The poems in Nikky Finney’s fourth collection, Head Off & Split, sustain a sensitive and intense dialogue with emblematic figures and events in African-American life: from Civil Rights matriarch Rosa Parks, to former Secretary of State Condoleezza Rice, from a brazen girl strung out on lightning, to a terrified woman abandoned on a rooftop during Hurricane Katrina. Her poet’s voice is defined by an intimacy, which holds a soft yet exacting-eye on the erotic, on uncanny political and family events, like her mother’s wedding waltz with S.C. Senator Strom Thurmond, and then again on the heart-breaking hilarity of an American President’s final state of the union address. Artful and intense, Finney’s poems ask us to be mindful of what we fraction, fragment, cut off, dice, dishonor, or throw away, powerfully evoking both the lawless and the sublime.
ABOUT THE AUTHOR
Nikky Finney is professor of creative writing at the University of Kentucky and the author of three previous volumes of poetry, The World Is Round (winner of the 2004 Benjamin Franklin Award for Poetry), Rice (winner of a PEN America Open Book Award in 1995), and On Wings Made of Gauze (1985). Recipient of the Kentucky Foundation for Women Artists Fellowship Award, Finney is also the author of Heartwood, a collection of stories, and edited The Ringing Ear: Black Poets Lean South.
For more information, visit http://www.nationalbook.org/nba2011.html.
National Novel Writing Month is a fun, seat-of-your-pants approach to novel writing. Participants begin writing on November 1. The goal is to write a 50,000 word, (approximately 175 page) novel by 11:59:59, November 30.
Valuing enthusiasm and perseverance over painstaking craft, NaNoWriMo is a novel-writing program for everyone who has thought fleetingly about writing a novel but has been scared away by the time and effort involved.
For more information, visit http://www.nanowrimo.org/.
Poetry Out Loud in South Carolina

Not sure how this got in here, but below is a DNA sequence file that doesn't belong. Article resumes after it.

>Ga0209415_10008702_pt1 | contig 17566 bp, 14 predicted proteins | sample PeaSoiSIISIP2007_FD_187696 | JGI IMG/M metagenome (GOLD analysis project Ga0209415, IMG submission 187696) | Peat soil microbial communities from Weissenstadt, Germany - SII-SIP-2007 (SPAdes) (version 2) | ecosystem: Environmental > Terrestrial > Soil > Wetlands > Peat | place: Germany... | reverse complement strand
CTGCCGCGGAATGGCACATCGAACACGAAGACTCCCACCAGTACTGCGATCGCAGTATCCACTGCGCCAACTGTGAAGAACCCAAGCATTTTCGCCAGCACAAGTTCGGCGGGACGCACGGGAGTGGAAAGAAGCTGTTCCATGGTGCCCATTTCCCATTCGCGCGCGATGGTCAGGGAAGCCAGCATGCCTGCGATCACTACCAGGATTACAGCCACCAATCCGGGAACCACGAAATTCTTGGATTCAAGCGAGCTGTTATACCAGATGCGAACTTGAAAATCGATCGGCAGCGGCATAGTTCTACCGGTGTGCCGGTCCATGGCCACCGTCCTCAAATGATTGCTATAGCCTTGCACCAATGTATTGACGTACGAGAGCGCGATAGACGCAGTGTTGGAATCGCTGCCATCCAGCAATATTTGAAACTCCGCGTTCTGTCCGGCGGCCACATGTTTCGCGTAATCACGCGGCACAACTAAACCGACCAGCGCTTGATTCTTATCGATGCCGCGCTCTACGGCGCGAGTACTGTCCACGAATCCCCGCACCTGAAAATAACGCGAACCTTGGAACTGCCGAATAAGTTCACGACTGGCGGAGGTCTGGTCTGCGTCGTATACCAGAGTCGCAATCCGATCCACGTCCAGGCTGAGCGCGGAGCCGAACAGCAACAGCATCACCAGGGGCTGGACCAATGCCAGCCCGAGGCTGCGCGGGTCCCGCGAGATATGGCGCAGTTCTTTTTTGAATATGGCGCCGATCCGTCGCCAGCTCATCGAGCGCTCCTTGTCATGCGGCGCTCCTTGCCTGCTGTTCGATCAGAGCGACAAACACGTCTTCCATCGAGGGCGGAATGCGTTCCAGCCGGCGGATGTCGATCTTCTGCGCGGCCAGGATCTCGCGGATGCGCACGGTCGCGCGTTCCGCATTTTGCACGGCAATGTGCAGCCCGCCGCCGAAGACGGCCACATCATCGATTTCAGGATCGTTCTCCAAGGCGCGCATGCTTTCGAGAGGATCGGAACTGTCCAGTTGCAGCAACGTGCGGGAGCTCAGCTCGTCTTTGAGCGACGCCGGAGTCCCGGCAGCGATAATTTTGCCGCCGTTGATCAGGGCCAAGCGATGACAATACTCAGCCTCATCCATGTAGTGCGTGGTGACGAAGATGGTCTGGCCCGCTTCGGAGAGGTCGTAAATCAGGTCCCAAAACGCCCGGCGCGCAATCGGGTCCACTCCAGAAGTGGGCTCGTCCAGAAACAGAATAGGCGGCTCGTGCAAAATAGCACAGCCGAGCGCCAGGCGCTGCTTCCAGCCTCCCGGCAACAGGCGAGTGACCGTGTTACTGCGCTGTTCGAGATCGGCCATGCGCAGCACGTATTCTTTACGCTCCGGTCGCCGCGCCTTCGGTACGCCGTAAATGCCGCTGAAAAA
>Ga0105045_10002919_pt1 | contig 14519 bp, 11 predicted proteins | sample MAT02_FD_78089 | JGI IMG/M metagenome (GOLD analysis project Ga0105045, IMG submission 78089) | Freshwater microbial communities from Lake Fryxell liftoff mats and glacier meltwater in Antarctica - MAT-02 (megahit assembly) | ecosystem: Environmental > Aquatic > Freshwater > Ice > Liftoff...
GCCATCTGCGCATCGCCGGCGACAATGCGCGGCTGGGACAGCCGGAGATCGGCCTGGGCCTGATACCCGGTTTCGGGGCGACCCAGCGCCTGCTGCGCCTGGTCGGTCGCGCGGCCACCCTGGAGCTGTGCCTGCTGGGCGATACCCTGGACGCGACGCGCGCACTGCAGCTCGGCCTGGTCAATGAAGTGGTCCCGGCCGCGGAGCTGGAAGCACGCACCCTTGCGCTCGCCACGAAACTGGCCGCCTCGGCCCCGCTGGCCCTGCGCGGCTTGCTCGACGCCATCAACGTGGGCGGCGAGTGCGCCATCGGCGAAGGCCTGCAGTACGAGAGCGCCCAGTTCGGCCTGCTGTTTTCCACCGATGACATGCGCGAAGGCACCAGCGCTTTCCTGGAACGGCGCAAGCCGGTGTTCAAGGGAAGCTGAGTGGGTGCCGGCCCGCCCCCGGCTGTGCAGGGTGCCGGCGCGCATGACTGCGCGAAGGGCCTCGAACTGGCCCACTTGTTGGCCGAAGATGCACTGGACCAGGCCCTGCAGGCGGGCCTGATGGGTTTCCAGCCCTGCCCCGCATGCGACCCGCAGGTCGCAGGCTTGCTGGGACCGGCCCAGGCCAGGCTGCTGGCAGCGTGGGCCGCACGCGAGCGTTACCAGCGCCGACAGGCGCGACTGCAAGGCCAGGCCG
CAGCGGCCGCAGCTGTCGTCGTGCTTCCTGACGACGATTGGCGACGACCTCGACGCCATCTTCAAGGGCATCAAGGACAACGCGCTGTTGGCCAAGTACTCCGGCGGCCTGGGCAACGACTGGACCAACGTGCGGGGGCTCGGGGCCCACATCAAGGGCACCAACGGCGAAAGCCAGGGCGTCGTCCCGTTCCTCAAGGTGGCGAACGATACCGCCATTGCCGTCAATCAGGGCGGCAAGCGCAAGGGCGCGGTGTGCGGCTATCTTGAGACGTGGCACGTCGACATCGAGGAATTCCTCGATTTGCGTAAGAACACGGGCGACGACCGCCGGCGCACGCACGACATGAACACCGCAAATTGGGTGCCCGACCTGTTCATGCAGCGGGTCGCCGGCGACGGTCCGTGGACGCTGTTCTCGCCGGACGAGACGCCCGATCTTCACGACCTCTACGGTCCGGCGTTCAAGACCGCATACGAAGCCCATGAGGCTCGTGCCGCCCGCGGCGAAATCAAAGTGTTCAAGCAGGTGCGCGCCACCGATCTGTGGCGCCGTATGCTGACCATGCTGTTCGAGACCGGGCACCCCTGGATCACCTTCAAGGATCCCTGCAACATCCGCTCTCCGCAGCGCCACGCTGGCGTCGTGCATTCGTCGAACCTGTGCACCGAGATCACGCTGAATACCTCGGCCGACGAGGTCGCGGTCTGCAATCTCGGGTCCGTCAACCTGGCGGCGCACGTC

For a seventh year, the South Carolina Arts Commission has partnered with the National Endowment for the Arts and the Poetry Foundation to bring the “Poetry Out Loud: National Recitation Contest” to South Carolina high schools. The program seeks to foster the next generation of literary readers by capitalizing on the latest trends in poetry—recitation and performance.
Monday, October 31, 2011 is the deadline for schools and teachers to sign up for for the Official 2011-2012 Poetry Out Loud Competition in South Carolina. The Teacher Registration Form (PDF) is due to the S.C. Arts Commission no later than this date.
Poetry Out Loud begins at the classroom level, with winners from each classroom advancing to a school-wide competition and then to regional competitions. Regional winners advance to South Carolina’s statewide competition. Ultimately, one student from each state will compete in the national finals in Washington, D.C.
Only high school students in grades 9-12 are eligible, with an exception made for 8th grade students who are in a participating 9th through 12th grade class. Competitors at the state and national finals must be U.S. citizens or permanent residents. Students are responsible for verifying their eligibility. Schools must register with their state Poetry Out Loud coordinator in order to participate in the official state competition. A student may not advance to the state finals without competing in a lower-level competition. Homeschooled students may participate by competing in a contest at a local school (at the school’s discretion) or with other local homeschooled students. The state Poetry Out Loud coordinator should be consulted for guidance on participation. A school-level competition must include at least two students. Students unable to participate at a local school should contact their state Poetry Out Loud coordinator to discuss any other opportunities for inclusion in the state’s official competition. A National Champion is not eligible to compete in subsequent years.
Statewide partners include the Columbia Museum of Art, the South Carolina Department of Education and South Carolina ETV Radio’s “Speaking of Schools” Program with Doug Keel, and The Literary Arts Partnership (LAP), a cooperative effort funded by The Humanities Council SC, the South Carolina State Library, and the South Carolina Arts Commission. Regional partners include Hub City Writers Project in Region 1, the Sumter County Cultural Commission and the University of South Carolina Sumter Division of Arts and Letters in Region 2, and the Lowcountry Initiative for the Literary Arts and the College of Charleston School of Humanities and Social Sciences in Region 3.